If you or your spouse started a business after your marriage, the business is likely a marital asset and subject to property division laws during your divorce. As a community property state, California courts split marital assets equally between spouses.
To ensure you receive the correct share of the company, avoid these common business valuation mistakes.
Using an incorrect valuation method
Determining how much a business is worth can be a complex process, and there are multiple valuation methods to choose from. Commonly used approaches include:
- Asset approach, which bases value on the business’ total assets and liabilities
- Income approach, which calculates expected future earnings to determine the present value
- Market-based approach, which aims to determine how much the company would sell for by comparing it to similar companies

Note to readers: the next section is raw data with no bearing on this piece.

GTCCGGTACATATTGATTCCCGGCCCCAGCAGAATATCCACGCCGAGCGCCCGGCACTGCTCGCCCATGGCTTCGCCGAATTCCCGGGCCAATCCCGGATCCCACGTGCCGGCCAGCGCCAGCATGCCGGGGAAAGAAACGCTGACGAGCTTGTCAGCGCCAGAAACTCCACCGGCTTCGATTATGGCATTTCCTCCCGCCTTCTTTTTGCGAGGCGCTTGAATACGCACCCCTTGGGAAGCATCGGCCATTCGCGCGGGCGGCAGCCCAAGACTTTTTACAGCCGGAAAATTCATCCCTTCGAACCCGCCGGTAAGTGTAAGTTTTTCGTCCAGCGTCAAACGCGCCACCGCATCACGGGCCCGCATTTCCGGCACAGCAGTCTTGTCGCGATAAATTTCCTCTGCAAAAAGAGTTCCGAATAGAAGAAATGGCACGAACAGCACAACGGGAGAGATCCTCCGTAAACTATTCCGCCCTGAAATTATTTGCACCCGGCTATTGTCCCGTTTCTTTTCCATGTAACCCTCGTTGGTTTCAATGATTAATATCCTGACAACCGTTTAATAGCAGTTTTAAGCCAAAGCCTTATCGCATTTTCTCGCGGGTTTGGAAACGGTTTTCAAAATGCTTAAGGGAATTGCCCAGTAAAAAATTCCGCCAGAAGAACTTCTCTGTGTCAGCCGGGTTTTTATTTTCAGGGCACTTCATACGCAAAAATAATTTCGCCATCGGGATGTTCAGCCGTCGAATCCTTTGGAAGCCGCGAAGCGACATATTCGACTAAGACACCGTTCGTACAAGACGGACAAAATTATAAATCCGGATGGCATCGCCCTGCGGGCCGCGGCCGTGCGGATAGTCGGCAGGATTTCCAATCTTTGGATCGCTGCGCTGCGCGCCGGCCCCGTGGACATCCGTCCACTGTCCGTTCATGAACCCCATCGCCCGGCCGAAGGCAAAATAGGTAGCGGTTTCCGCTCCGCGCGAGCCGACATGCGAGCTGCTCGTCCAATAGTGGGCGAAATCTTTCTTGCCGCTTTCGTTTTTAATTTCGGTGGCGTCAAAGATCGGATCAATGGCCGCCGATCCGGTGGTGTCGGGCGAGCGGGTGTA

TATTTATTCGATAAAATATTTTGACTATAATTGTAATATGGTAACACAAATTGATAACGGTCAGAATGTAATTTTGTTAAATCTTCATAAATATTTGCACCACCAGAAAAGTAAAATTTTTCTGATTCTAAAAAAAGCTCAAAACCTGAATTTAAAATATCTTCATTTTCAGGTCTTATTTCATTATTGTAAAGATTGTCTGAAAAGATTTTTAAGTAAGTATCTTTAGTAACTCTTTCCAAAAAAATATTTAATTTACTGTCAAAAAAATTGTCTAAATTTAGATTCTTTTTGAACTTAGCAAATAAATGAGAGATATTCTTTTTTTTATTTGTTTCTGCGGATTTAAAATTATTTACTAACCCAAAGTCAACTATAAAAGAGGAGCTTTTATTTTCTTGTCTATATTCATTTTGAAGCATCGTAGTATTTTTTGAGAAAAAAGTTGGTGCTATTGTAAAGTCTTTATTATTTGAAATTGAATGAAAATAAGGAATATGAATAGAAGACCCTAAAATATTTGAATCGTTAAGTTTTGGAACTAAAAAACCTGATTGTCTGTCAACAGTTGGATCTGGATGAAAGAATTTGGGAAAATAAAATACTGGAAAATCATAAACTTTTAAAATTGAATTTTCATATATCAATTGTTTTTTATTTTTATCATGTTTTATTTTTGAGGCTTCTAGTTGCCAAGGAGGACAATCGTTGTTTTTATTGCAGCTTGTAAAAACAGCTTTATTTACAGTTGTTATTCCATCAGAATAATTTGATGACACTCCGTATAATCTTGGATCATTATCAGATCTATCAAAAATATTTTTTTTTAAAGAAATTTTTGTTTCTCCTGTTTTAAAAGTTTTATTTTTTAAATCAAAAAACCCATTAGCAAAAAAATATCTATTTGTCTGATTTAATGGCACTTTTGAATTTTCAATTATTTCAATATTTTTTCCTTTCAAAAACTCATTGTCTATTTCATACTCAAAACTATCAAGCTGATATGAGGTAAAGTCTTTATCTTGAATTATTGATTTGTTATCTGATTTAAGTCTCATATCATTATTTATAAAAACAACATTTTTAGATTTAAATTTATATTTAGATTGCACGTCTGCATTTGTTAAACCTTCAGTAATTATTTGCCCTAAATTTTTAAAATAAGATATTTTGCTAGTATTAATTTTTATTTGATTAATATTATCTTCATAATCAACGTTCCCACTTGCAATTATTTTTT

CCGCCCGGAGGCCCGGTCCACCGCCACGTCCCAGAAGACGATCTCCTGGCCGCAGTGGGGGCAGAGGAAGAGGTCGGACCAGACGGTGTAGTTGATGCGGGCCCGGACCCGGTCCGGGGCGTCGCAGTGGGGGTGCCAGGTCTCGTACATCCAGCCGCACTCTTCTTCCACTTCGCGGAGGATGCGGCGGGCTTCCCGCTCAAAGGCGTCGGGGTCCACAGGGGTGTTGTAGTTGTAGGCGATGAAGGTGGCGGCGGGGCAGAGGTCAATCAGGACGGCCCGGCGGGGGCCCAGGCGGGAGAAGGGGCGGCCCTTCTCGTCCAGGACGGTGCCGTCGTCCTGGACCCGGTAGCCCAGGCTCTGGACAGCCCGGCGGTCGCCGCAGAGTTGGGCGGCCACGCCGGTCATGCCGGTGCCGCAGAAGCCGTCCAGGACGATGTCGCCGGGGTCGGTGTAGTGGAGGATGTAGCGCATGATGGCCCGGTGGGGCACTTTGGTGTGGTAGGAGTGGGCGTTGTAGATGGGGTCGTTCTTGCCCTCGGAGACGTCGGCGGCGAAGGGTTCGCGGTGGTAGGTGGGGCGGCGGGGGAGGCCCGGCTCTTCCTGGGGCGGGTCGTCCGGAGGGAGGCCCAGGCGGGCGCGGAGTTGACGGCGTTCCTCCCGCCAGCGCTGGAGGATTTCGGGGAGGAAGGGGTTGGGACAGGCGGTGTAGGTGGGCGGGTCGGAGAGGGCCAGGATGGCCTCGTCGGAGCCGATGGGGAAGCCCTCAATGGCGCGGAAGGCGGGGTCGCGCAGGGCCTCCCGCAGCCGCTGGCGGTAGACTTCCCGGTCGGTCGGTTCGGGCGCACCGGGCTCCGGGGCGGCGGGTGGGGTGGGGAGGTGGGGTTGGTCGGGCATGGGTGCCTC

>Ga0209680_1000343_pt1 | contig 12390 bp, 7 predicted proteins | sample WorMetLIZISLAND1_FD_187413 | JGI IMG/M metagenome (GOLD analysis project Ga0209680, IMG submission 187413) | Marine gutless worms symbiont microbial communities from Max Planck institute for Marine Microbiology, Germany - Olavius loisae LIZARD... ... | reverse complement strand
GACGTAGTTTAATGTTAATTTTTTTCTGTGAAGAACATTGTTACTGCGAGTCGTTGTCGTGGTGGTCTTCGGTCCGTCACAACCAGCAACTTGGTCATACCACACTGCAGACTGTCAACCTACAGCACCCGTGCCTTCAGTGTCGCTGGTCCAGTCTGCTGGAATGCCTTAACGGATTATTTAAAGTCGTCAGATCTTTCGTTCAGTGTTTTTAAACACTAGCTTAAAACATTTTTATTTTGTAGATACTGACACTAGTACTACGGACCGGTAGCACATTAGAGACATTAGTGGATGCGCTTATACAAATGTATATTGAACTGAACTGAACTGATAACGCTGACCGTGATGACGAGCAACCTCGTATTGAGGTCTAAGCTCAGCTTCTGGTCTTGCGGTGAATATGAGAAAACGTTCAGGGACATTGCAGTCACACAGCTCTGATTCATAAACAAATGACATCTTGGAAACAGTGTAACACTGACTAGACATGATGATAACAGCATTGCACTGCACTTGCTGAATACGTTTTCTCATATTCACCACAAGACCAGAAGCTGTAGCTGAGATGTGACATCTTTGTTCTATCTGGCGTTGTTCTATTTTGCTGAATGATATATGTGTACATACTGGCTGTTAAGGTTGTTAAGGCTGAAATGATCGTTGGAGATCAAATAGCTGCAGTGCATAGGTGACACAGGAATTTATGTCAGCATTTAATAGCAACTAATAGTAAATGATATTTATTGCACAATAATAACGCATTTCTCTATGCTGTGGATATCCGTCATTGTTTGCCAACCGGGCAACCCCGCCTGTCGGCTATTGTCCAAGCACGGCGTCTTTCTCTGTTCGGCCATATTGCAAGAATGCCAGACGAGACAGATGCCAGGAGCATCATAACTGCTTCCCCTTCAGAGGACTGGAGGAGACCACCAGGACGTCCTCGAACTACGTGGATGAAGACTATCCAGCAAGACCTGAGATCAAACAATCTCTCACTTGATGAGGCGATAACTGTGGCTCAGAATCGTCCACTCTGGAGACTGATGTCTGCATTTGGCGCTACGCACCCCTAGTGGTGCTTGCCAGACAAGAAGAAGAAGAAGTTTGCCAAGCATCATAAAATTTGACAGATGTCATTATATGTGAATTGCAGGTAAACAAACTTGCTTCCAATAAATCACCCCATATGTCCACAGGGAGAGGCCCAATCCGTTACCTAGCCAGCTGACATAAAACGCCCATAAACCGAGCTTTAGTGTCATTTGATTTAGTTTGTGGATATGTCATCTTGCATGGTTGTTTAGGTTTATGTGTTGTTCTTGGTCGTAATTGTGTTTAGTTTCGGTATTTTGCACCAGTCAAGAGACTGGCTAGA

Not all methods are allowable in all situations. For example, California does not allow you to use the market approach to establish the value of a privately-held business by comparing it to a publicly-traded company.
Leaving out assets or liabilities
Whether by accident or not, failing to report and account for all assets and liabilities in the valuation can lead to significant legal and financial consequences. Make sure you and your valuator do due diligence to determine the full extent of the business’s holdings.
Not obtaining your own valuation
Because of the complexity of the valuation process, different valuators may come up with different results. Instead of relying on the opinion of the person your spouse hires, you should seek your own valuation to help ensure the most beneficial result for you.
You can take steps to protect your company before a divorce. Consider using a prenuptial or postnuptial agreement to establish what rights either spouse has to the business.